After I burned the midnight oil yesterday to debug into a problem I was having with getting the fastercsv gem to work with JRuby in my OSGI environment I decided to write a post about it and how I finally got it working.The solution is not super clean but it works and at least it helped me to understand some of the inner workings of how JRuby determines file locations and classpaths and uses classloaders to load files….and that all that is different in an OSGI Environment.
- i want to use the fastercsv gem using require ‘fastercsv’ in the jruby script i am calling using a ‘new ScriptingContainer(…)‘ instance
- jruby always errored out telling me that it can’t find the required gem
- I have read JRuby 1.1.6: Gems-in-a-jar and lots of other blogs about it but it didn’t help so far
- custom web-application build from multiple OSGI-bundles and using the embedded Jetty server
- there is one ‘scripting’ bundle where all code related to Java-scripting is included (e.g. JRuby)
- in this ‘scripting’ bundle there is a lib-folder containing my jRuby-complete.jar which is added to the local classpath of that bundle (jruby-complete is NOT in my targetplatform and is not started as an OSGI-bundle here, but I use it inside my own OSGI bundle.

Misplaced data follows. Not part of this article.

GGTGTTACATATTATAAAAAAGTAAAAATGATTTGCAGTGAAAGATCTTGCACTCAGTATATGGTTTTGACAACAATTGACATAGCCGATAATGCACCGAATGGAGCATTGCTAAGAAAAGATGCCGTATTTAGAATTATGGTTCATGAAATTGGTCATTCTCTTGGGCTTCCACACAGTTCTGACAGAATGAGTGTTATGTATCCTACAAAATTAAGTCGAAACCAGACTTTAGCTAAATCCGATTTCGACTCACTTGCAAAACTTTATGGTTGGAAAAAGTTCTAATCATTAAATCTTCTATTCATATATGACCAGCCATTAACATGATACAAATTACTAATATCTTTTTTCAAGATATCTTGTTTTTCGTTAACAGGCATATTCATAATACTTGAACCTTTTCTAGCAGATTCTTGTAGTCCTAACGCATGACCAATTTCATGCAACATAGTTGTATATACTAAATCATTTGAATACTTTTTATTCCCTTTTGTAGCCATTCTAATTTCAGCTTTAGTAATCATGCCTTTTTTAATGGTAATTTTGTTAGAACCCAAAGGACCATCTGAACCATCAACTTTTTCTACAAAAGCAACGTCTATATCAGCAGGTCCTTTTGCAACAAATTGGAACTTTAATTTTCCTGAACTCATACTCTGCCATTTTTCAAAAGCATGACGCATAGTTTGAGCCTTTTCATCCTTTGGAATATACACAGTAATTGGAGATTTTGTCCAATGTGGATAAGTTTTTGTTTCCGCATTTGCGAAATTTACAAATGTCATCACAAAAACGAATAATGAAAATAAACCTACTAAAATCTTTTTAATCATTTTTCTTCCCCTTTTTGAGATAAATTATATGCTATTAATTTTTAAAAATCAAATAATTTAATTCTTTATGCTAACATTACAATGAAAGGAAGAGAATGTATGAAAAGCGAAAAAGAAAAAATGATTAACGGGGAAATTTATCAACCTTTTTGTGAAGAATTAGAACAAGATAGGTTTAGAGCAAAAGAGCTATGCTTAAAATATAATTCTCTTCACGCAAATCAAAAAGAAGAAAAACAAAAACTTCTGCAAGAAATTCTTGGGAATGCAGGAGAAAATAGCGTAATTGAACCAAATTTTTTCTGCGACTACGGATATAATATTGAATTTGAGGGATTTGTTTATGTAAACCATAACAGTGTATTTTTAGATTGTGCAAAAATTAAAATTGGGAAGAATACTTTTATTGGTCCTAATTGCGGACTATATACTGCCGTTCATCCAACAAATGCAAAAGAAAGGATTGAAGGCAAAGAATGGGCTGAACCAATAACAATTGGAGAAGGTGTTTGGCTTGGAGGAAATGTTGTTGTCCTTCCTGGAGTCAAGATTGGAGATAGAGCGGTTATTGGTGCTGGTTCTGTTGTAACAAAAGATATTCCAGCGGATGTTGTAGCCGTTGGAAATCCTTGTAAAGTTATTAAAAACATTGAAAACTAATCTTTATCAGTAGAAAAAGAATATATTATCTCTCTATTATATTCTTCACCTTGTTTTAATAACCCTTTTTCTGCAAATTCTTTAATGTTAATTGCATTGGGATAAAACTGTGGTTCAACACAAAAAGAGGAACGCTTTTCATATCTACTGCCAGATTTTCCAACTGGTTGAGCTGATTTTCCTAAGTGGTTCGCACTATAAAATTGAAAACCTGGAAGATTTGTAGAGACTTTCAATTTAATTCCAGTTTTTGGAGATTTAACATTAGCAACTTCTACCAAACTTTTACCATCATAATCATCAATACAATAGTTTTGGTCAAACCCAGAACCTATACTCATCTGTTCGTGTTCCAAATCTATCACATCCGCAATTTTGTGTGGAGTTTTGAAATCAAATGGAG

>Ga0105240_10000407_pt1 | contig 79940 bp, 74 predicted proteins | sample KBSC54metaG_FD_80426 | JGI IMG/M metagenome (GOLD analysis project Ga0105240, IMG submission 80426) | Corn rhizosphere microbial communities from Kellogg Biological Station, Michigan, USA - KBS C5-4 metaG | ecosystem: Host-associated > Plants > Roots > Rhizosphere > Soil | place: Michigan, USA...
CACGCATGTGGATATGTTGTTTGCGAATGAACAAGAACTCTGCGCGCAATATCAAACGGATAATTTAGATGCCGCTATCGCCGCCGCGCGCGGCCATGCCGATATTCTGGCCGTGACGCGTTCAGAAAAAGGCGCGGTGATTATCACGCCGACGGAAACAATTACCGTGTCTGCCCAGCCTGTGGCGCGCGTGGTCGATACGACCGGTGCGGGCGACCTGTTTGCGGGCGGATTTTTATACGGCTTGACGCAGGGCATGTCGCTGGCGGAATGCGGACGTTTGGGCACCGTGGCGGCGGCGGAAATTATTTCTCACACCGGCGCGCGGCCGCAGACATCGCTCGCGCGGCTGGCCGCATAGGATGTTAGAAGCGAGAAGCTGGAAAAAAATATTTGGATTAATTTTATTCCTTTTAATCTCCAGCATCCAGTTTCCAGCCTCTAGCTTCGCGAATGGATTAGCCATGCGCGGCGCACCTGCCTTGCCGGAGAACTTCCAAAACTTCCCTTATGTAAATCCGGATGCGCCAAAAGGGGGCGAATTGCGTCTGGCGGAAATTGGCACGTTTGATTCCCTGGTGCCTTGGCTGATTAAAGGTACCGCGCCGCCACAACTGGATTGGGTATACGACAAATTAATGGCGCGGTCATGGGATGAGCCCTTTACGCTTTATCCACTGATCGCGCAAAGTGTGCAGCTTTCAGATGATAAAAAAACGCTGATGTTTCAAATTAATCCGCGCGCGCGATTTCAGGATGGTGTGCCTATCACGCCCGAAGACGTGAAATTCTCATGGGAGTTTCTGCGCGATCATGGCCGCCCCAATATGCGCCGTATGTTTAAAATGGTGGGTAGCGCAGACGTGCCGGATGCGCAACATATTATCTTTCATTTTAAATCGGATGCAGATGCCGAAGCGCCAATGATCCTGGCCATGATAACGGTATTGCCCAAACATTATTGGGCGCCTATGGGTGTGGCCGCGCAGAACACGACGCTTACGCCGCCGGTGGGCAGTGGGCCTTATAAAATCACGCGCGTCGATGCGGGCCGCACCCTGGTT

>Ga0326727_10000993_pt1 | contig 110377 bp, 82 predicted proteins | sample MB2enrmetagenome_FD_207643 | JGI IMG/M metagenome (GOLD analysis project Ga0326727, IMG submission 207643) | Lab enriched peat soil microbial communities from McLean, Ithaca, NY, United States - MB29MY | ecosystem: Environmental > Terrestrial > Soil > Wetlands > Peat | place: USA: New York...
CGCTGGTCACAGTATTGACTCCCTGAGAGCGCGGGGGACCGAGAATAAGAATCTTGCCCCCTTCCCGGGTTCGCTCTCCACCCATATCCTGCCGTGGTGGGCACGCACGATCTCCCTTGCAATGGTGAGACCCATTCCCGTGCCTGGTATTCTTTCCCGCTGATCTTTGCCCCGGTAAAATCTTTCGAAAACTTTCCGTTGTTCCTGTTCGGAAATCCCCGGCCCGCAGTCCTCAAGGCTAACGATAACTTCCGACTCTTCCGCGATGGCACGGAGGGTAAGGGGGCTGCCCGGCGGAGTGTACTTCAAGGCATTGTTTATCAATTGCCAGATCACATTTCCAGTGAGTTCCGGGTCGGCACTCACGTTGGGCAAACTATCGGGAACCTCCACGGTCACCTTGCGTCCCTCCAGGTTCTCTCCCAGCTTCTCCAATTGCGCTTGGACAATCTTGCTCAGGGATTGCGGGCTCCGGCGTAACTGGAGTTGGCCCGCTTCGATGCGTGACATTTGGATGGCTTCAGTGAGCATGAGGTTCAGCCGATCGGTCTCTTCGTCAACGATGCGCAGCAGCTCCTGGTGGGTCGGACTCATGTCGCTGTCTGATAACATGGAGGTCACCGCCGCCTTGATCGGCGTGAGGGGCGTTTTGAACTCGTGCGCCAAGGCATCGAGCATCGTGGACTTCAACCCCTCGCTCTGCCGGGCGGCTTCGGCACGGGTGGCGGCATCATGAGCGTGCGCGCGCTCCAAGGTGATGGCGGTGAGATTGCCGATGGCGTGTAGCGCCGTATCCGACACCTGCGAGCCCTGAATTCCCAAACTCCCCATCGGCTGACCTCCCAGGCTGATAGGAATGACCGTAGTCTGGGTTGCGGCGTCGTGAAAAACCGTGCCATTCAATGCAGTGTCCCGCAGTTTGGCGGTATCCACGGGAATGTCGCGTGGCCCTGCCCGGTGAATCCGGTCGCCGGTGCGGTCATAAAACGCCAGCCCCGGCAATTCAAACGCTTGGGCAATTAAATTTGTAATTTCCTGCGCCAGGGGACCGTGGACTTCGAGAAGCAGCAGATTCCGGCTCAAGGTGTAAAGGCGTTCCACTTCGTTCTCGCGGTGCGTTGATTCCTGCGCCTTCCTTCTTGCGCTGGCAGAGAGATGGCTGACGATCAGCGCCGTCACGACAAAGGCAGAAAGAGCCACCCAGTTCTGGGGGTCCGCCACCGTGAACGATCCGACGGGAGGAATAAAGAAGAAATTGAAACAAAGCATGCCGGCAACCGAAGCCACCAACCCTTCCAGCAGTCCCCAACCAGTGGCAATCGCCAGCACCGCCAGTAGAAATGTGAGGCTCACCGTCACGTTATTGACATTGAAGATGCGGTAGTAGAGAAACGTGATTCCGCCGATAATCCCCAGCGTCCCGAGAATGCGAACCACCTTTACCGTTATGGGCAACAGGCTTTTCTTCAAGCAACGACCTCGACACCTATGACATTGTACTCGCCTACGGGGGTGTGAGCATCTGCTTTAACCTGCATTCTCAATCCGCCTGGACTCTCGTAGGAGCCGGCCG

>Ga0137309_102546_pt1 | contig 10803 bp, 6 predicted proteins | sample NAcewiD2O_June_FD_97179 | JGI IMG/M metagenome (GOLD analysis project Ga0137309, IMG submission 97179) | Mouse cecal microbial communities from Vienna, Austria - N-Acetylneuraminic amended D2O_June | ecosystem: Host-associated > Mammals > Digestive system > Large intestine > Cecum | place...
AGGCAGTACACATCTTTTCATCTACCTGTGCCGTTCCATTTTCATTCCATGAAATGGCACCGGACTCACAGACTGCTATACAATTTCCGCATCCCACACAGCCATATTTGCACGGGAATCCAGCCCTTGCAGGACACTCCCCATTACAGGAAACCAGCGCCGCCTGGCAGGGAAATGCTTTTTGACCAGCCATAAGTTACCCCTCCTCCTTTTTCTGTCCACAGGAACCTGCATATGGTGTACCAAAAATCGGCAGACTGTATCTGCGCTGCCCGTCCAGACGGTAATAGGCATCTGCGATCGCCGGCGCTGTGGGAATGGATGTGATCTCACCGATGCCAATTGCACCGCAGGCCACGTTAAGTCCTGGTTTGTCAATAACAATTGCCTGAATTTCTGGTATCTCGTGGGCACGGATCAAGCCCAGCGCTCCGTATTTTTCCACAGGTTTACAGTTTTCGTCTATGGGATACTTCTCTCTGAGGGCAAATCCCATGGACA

- my OSGI Container is Eclipse Equinox (Equinox SDK Version 3.5m4)
The reason why all existing information out there didn’t really work for me was because I am using JRuby in an OSGI environment and the main difference is that classloading in OSGI environments is different, as each bundle has its own classloader. It seems that JRuby uses the wrong classloader when using ScriptingContainer so that it determines a wrong path of jruby.home environment.
Also the way I added the fastercsv gem to my system is a bit unusual and hacky, but I will improve this once I find a better way which is my next step. I have create installed the gem as described here (i didn’t create a jar) but I have copied the gem in my jruby-complete.jar (rename jar to zip, unpack, put fastercsv into the gems folder, zip it and rename it to jar again). That is hacky but I did that because JRuby is trying to find the gems in jruby.home which is by default in /META-INF/jruby.home inside the jruby-complete.jar.